Sustained Support From New U.S. President, Congress, Global Health Community Critical To Ending Polio
The Hill: Bipartisan support will be critical to ending polio
Chris Elias, president of the Global Development Program at the Bill & Melinda Gates Foundation
“…[I]f eradication efforts are sustained, the new administration and new Congress could see the end of polio entirely. … With polio remaining in only three countries (Afghanistan, Nigeria, and Pakistan), the new administration and new Congress will have an important opportunity to consign this dreadful disease to the history books by sustaining support for eradication efforts. This World Polio Day, let’s not forget how the continued leadership from both sides of the aisle in the U.S. has been, and will continue to be, essential to ending polio. Americans want a safe, healthy, and prosperous world, and giving all children the opportunity to lead a healthy and productive life is something we can all support” (10/24).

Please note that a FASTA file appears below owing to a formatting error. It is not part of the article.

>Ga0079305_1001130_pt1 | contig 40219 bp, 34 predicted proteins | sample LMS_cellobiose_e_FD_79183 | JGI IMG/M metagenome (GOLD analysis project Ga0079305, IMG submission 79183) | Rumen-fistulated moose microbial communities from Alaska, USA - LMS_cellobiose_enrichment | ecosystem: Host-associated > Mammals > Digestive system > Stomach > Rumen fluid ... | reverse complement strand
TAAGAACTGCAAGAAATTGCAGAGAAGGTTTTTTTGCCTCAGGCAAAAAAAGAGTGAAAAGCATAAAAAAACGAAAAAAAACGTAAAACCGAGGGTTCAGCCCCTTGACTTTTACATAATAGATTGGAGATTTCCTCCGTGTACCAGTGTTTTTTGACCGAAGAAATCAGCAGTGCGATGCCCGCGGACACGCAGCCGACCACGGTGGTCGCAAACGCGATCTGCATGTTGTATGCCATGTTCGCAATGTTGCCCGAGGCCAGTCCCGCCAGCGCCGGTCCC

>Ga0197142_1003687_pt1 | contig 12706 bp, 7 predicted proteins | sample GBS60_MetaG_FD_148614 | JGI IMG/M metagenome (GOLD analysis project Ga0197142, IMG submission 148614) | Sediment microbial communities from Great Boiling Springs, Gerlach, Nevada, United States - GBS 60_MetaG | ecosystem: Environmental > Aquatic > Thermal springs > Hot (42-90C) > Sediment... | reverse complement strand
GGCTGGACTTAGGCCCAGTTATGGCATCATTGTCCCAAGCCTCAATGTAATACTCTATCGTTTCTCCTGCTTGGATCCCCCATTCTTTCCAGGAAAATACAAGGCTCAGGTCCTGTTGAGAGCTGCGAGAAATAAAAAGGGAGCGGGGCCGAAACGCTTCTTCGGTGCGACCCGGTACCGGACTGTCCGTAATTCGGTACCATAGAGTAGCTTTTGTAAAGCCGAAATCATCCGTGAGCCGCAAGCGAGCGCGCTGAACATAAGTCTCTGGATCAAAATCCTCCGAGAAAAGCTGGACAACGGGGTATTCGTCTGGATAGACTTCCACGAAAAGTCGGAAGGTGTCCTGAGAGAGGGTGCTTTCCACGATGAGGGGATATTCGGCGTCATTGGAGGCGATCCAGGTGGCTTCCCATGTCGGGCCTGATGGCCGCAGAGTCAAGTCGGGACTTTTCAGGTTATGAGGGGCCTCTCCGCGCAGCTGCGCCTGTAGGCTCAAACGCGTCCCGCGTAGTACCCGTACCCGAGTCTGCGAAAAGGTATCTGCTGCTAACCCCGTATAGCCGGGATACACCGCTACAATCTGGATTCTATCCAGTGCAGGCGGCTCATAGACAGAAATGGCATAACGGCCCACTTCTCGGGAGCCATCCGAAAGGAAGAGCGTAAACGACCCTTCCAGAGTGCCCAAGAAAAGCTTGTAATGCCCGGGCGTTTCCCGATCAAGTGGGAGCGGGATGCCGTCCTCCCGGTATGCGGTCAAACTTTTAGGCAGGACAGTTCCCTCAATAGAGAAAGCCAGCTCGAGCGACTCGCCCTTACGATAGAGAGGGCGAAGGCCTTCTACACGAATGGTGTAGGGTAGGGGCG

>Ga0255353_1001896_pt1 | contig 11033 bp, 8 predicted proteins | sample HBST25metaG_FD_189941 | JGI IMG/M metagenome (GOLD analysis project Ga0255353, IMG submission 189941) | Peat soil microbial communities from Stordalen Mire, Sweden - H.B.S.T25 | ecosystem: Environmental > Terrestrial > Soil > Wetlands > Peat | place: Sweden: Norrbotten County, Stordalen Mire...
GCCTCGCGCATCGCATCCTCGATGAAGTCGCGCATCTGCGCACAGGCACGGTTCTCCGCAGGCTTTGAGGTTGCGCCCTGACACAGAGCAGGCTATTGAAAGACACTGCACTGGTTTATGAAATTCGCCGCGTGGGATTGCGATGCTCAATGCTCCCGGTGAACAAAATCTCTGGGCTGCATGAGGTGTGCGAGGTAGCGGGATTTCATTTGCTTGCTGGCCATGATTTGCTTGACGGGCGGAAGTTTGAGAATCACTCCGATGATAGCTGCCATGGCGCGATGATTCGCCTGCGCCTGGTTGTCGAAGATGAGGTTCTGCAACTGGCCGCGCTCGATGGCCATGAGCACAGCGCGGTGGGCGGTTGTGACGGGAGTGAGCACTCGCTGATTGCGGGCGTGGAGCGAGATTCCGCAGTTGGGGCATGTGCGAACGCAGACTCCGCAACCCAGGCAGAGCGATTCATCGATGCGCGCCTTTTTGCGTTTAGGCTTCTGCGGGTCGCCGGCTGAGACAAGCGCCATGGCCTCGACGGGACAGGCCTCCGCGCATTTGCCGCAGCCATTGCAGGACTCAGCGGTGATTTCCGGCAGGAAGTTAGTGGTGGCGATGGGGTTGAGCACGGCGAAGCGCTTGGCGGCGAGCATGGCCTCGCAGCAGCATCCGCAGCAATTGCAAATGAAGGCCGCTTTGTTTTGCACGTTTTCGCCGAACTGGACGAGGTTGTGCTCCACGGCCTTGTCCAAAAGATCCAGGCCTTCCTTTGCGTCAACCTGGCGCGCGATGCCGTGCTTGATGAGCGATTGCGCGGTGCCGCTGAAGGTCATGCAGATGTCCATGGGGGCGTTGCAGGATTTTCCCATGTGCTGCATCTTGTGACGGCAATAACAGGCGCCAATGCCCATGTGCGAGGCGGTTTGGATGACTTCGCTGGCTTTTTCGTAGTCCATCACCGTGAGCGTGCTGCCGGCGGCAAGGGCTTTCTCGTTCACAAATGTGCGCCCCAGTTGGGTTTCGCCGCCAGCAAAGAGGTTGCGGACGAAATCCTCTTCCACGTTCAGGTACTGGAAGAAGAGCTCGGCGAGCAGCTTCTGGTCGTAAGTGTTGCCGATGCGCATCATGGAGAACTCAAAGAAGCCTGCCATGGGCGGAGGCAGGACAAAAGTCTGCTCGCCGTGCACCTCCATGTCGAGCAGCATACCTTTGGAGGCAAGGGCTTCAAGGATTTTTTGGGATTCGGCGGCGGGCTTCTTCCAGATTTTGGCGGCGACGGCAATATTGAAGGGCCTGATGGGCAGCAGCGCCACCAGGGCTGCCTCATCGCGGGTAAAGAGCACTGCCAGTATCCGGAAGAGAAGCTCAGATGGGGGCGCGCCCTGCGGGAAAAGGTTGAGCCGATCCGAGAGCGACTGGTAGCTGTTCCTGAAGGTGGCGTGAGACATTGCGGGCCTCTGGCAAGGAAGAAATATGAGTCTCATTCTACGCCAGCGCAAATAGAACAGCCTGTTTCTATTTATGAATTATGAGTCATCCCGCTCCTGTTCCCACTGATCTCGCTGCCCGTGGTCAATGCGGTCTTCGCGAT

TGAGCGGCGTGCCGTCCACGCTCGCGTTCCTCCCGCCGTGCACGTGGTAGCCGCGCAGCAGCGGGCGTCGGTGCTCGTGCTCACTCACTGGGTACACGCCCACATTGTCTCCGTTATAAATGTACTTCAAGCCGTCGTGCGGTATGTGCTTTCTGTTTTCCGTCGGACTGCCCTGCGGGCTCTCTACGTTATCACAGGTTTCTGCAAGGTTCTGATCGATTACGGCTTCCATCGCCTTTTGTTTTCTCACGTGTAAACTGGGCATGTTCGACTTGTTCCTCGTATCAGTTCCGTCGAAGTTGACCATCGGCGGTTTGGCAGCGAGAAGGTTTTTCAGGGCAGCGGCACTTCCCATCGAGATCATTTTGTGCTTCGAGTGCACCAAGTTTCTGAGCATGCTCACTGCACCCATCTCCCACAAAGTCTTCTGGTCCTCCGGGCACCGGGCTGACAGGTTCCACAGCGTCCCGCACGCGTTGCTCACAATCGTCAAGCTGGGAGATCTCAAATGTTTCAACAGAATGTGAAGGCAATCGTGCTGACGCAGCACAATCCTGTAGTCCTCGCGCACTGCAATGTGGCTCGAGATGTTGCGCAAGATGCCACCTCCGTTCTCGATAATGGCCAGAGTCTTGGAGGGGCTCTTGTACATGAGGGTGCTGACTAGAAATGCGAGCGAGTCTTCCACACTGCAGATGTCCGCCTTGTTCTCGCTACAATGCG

Seattle Times: A polio-free world is within reach
Ralph Munro, former Washington secretary of state; Ezra Teshome, past Rotary district governor; and Steve Crane, polio survivor and Rotary polio advocacy leader
“…As long as polio exists, it can travel anywhere and threaten everyone. … The good news is that polio can be stopped. Ending polio for good has been Rotary International’s top priority since 1988 … Funding from the U.S. government has been essential to this effort and remains critical until polio is eradicated. … If progress continues in Afghanistan and Pakistan, the outbreak in Nigeria is stopped, and American and foreign governments sustain their support, the world’s population could be polio-free in just a few years. That would be one of the greatest public health victories in history. You can help. Encourage friends and family with children to have them protected by the safe, effective polio vaccine. In countries where it is hard for parents to do this, governments, Rotarians, and the global health community are working to reach every child at risk” (10/24).